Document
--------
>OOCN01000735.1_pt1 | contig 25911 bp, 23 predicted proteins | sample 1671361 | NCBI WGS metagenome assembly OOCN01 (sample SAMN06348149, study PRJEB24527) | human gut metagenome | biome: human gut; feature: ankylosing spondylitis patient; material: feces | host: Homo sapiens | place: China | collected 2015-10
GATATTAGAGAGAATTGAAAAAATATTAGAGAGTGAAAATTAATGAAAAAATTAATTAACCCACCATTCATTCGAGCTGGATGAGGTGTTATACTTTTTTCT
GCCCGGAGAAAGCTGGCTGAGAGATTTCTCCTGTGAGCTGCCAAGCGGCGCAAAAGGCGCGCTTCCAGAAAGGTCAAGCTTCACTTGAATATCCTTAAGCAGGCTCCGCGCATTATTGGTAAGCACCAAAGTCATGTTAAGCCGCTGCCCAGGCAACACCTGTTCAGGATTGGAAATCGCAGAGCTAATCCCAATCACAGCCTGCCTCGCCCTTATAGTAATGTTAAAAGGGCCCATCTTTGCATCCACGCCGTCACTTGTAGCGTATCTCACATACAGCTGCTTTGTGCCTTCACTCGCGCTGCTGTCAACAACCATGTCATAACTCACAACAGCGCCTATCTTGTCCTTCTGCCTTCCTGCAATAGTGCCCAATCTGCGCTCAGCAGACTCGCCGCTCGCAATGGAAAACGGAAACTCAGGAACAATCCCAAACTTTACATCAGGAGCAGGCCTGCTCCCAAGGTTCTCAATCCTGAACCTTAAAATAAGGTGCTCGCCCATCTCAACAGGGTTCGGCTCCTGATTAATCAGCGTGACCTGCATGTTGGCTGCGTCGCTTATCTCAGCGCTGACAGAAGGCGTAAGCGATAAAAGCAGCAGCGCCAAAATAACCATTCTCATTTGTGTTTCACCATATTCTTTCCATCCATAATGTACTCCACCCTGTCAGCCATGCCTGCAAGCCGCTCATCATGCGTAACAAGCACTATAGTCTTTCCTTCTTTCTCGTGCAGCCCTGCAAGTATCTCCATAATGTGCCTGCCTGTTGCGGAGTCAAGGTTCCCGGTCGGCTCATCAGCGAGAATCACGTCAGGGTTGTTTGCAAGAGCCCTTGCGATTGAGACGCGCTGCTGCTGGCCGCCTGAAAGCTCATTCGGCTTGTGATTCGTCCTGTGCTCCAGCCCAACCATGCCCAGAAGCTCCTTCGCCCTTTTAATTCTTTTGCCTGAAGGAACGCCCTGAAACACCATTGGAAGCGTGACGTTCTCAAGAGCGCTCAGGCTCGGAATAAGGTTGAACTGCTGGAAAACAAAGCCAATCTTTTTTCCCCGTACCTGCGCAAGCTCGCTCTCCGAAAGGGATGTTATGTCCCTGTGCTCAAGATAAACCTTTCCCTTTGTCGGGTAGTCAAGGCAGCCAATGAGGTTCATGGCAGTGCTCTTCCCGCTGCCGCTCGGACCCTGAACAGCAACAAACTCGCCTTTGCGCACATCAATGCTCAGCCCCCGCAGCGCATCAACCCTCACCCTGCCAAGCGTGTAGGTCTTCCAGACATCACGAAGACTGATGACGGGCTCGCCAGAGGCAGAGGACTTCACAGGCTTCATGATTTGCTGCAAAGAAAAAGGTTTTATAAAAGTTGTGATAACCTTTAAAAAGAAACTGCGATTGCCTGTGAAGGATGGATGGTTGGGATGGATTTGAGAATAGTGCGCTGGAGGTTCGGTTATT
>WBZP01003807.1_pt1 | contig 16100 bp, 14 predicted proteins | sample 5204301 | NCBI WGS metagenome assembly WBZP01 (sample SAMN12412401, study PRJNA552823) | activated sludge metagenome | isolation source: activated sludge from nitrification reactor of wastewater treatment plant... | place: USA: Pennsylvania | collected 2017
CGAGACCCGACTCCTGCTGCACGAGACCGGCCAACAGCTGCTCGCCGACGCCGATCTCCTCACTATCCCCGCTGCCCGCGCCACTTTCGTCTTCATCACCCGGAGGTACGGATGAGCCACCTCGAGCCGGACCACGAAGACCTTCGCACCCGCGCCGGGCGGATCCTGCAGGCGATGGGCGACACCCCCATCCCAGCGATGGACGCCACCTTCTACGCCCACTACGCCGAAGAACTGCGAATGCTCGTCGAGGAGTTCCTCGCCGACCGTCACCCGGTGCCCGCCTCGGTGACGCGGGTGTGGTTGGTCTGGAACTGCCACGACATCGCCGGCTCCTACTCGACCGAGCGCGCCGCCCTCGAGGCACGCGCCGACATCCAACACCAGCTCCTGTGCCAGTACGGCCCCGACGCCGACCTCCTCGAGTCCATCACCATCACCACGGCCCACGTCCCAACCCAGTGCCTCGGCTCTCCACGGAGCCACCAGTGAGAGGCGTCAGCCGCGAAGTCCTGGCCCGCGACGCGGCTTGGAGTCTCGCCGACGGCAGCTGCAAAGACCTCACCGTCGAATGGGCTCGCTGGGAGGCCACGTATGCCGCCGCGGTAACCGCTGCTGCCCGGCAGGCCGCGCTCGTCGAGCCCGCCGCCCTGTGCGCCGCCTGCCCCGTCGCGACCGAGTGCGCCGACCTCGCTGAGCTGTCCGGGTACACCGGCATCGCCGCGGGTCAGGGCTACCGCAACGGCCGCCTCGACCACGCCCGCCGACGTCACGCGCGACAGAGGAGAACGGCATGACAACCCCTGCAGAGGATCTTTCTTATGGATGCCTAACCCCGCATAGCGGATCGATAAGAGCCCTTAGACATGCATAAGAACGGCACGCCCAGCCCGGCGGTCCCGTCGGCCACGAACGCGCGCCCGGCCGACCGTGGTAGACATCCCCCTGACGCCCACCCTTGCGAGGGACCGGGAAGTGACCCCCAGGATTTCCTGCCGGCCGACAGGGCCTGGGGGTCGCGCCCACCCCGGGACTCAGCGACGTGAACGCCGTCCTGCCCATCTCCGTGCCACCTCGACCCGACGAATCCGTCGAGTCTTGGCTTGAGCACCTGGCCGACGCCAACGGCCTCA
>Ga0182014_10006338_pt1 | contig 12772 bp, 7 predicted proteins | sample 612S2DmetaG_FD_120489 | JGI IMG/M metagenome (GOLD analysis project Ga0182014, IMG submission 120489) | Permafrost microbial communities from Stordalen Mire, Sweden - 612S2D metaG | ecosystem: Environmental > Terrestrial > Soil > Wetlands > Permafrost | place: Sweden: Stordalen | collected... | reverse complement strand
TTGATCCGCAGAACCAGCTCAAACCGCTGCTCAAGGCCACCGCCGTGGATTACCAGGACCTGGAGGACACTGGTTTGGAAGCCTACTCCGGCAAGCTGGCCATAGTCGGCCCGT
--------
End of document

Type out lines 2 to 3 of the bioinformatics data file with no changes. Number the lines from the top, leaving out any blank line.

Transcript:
GATATTAGAGAGAATTGAAAAAATATTAGAGAGTGAAAATTAATGAAAAAATTAATTAACCCACCATTCATTCGAGCTGGATGAGGTGTTATACTTTTTTCT
GCCCGGAGAAAGCTGGCTGAGAGATTTCTCCTGTGAGCTGCCAAGCGGCGCAAAAGGCGCGCTTCCAGAAAGGTCAAGCTTCACTTGAATATCCTTAAGCAGGCTCCGCGCATTATTGGTAAGCACCAAAGTCATGTTAAGCCGCTGCCCAGGCAACACCTGTTCAGGATTGGAAATCGCAGAGCTAATCCCAATCACAGCCTGCCTCGCCCTTATAGTAATGTTAAAAGGGCCCATCTTTGCATCCACGCCGTCACTTGTAGCGTATCTCACATACAGCTGCTTTGTGCCTTCACTCGCGCTGCTGTCAACAACCATGTCATAACTCACAACAGCGCCTATCTTGTCCTTCTGCCTTCCTGCAATAGTGCCCAATCTGCGCTCAGCAGACTCGCCGCTCGCAATGGAAAACGGAAACTCAGGAACAATCCCAAACTTTACATCAGGAGCAGGCCTGCTCCCAAGGTTCTCAATCCTGAACCTTAAAATAAGGTGCTCGCCCATCTCAACAGGGTTCGGCTCCTGATTAATCAGCGTGACCTGCATGTTGGCTGCGTCGCTTATCTCAGCGCTGACAGAAGGCGTAAGCGATAAAAGCAGCAGCGCCAAAATAACCATTCTCATTTGTGTTTCACCATATTCTTTCCATCCATAATGTACTCCACCCTGTCAGCCATGCCTGCAAGCCGCTCATCATGCGTAACAAGCACTATAGTCTTTCCTTCTTTCTCGTGCAGCCCTGCAAGTATCTCCATAATGTGCCTGCCTGTTGCGGAGTCAAGGTTCCCGGTCGGCTCATCAGCGAGAATCACGTCAGGGTTGTTTGCAAGAGCCCTTGCGATTGAGACGCGCTGCTGCTGGCCGCCTGAAAGCTCATTCGGCTTGTGATTCGTCCTGTGCTCCAGCCCAACCATGCCCAGAAGCTCCTTCGCCCTTTTAATTCTTTTGCCTGAAGGAACGCCCTGAAACACCATTGGAAGCGTGACGTTCTCAAGAGCGCTCAGGCTCGGAATAAGGTTGAACTGCTGGAAAACAAAGCCAATCTTTTTTCCCCGTACCTGCGCAAGCTCGCTCTCCGAAAGGGATGTTATGTCCCTGTGCTCAAGATAAACCTTTCCCTTTGTCGGGTAGTCAAGGCAGCCAATGAGGTTCATGGCAGTGCTCTTCCCGCTGCCGCTCGGACCCTGAACAGCAACAAACTCGCCTTTGCGCACATCAATGCTCAGCCCCCGCAGCGCATCAACCCTCACCCTGCCAAGCGTGTAGGTCTTCCAGACATCACGAAGACTGATGACGGGCTCGCCAGAGGCAGAGGACTTCACAGGCTTCATGATTTGCTGCAAAGAAAAAGGTTTTATAAAAGTTGTGATAACCTTTAAAAAGAAACTGCGATTGCCTGTGAAGGATGGATGGTTGGGATGGATTTGAGAATAGTGCGCTGGAGGTTCGGTTATT